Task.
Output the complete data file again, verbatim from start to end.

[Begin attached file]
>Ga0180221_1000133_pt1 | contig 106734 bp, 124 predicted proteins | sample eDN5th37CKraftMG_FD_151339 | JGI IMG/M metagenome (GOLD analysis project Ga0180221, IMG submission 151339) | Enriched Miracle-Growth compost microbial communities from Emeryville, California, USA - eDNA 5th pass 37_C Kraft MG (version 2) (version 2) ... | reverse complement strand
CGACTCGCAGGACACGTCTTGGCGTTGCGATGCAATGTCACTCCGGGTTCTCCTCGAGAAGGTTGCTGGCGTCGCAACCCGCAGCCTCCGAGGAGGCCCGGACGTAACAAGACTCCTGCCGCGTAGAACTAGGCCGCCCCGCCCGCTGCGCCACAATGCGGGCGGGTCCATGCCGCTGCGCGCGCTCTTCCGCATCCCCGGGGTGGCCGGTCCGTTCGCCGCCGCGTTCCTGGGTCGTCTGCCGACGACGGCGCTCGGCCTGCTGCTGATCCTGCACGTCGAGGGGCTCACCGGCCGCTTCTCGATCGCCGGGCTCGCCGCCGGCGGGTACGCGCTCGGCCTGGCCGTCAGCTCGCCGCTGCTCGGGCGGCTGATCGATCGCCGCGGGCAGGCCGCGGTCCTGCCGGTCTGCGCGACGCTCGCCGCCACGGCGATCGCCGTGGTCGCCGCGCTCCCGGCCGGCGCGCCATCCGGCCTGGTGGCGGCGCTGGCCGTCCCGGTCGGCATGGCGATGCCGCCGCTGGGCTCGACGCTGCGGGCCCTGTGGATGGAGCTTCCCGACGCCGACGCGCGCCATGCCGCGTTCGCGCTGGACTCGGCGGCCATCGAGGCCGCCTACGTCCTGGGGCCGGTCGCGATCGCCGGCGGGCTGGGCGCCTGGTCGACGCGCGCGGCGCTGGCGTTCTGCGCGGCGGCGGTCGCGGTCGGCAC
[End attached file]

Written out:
>Ga0180221_1000133_pt1 | contig 106734 bp, 124 predicted proteins | sample eDN5th37CKraftMG_FD_151339 | JGI IMG/M metagenome (GOLD analysis project Ga0180221, IMG submission 151339) | Enriched Miracle-Growth compost microbial communities from Emeryville, California, USA - eDNA 5th pass 37_C Kraft MG (version 2) (version 2) ... | reverse complement strand
CGACTCGCAGGACACGTCTTGGCGTTGCGATGCAATGTCACTCCGGGTTCTCCTCGAGAAGGTTGCTGGCGTCGCAACCCGCAGCCTCCGAGGAGGCCCGGACGTAACAAGACTCCTGCCGCGTAGAACTAGGCCGCCCCGCCCGCTGCGCCACAATGCGGGCGGGTCCATGCCGCTGCGCGCGCTCTTCCGCATCCCCGGGGTGGCCGGTCCGTTCGCCGCCGCGTTCCTGGGTCGTCTGCCGACGACGGCGCTCGGCCTGCTGCTGATCCTGCACGTCGAGGGGCTCACCGGCCGCTTCTCGATCGCCGGGCTCGCCGCCGGCGGGTACGCGCTCGGCCTGGCCGTCAGCTCGCCGCTGCTCGGGCGGCTGATCGATCGCCGCGGGCAGGCCGCGGTCCTGCCGGTCTGCGCGACGCTCGCCGCCACGGCGATCGCCGTGGTCGCCGCGCTCCCGGCCGGCGCGCCATCCGGCCTGGTGGCGGCGCTGGCCGTCCCGGTCGGCATGGCGATGCCGCCGCTGGGCTCGACGCTGCGGGCCCTGTGGATGGAGCTTCCCGACGCCGACGCGCGCCATGCCGCGTTCGCGCTGGACTCGGCGGCCATCGAGGCCGCCTACGTCCTGGGGCCGGTCGCGATCGCCGGCGGGCTGGGCGCCTGGTCGACGCGCGCGGCGCTGGCGTTCTGCGCGGCGGCGGTCGCGGTCGGCAC